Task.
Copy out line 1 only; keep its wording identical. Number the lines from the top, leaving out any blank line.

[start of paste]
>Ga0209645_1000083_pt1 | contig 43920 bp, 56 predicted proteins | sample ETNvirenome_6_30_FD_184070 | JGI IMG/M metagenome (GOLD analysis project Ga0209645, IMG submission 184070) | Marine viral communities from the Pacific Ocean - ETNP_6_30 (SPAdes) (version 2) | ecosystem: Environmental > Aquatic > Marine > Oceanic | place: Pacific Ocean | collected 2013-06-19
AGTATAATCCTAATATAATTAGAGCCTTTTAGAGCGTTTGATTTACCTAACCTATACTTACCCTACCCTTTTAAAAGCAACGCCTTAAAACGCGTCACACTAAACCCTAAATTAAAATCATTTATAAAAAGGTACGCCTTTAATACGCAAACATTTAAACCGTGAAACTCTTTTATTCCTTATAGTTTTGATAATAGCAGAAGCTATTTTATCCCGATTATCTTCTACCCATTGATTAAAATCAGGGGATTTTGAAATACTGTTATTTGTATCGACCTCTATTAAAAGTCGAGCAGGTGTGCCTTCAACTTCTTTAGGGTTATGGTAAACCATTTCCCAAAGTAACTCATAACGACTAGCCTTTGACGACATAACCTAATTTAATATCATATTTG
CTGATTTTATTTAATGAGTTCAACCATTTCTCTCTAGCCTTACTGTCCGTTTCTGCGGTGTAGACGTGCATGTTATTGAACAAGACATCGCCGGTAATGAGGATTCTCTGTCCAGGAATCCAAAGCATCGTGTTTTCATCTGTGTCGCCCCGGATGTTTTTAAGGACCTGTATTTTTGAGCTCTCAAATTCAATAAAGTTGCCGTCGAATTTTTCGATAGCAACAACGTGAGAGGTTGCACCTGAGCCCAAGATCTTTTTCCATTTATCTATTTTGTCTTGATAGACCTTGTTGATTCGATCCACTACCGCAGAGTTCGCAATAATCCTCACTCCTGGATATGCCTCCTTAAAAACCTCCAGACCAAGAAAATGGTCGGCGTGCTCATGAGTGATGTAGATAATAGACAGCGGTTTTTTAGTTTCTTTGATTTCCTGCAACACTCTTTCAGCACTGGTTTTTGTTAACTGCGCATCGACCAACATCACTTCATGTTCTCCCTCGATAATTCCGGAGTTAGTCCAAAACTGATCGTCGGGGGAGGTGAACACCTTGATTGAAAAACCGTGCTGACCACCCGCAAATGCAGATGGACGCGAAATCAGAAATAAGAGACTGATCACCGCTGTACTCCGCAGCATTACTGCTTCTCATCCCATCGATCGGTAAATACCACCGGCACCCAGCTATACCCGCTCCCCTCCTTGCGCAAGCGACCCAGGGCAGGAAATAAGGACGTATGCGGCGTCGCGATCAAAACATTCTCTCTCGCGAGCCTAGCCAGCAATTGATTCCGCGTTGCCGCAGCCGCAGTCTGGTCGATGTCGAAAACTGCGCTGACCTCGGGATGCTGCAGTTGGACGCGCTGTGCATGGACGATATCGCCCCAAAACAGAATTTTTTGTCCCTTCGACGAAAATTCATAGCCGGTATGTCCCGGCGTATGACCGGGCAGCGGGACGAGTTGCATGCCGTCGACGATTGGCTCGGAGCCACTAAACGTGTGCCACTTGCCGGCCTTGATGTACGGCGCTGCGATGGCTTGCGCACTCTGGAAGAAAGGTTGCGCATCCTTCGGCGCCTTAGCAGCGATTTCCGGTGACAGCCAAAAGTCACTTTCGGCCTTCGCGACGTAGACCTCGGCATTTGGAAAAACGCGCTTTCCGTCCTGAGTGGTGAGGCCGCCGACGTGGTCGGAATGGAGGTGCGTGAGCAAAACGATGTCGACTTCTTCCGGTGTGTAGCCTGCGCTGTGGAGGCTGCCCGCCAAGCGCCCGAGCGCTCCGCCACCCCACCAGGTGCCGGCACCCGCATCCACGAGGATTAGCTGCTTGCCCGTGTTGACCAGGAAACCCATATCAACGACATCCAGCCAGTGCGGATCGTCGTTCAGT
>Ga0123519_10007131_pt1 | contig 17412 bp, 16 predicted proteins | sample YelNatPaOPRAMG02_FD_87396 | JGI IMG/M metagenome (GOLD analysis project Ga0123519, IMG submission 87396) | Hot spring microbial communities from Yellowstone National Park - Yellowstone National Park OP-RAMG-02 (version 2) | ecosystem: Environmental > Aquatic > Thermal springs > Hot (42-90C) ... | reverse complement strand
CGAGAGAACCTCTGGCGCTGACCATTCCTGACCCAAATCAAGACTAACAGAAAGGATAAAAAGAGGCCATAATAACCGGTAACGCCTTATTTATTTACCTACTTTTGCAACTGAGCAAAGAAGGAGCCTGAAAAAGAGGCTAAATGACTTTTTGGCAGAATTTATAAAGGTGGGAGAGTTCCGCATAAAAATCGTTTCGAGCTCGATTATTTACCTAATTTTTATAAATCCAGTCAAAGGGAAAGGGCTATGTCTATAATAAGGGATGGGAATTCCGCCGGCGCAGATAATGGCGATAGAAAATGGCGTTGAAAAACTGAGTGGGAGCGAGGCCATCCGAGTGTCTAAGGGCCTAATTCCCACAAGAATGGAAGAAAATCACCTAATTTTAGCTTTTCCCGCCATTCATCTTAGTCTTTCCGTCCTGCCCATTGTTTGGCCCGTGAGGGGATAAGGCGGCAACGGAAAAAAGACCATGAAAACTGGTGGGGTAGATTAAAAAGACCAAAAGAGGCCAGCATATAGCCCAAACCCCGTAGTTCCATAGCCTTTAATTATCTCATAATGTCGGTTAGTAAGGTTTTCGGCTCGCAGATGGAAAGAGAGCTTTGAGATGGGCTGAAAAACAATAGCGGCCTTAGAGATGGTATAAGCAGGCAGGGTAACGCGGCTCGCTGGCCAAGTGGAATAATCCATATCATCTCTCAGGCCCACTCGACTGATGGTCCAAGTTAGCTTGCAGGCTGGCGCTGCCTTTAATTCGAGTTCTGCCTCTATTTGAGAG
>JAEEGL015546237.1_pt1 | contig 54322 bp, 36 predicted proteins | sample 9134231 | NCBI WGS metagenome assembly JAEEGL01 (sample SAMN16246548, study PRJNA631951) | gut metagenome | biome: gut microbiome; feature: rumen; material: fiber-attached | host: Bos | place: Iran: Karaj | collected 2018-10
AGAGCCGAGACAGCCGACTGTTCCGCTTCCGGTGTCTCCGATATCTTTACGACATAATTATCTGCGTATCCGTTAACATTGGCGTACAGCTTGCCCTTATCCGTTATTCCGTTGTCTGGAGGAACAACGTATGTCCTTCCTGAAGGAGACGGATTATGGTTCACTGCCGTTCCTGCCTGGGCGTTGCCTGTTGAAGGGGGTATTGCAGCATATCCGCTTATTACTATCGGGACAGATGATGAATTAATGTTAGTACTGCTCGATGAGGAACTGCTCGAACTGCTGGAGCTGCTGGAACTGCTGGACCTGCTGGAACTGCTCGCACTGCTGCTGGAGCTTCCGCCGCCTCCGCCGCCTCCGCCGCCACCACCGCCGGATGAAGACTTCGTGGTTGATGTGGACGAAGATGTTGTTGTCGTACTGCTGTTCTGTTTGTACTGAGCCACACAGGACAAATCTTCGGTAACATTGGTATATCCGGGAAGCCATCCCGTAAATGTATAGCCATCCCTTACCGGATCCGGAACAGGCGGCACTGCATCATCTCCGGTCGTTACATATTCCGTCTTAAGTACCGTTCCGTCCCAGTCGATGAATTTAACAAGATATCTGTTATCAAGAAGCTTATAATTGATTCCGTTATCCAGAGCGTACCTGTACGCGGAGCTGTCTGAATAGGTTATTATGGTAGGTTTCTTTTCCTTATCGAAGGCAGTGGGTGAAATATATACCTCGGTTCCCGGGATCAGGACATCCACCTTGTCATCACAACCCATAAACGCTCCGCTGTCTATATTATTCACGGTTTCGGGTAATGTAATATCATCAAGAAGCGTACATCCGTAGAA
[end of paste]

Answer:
>Ga0209645_1000083_pt1 | contig 43920 bp, 56 predicted proteins | sample ETNvirenome_6_30_FD_184070 | JGI IMG/M metagenome (GOLD analysis project Ga0209645, IMG submission 184070) | Marine viral communities from the Pacific Ocean - ETNP_6_30 (SPAdes) (version 2) | ecosystem: Environmental > Aquatic > Marine > Oceanic | place: Pacific Ocean | collected 2013-06-19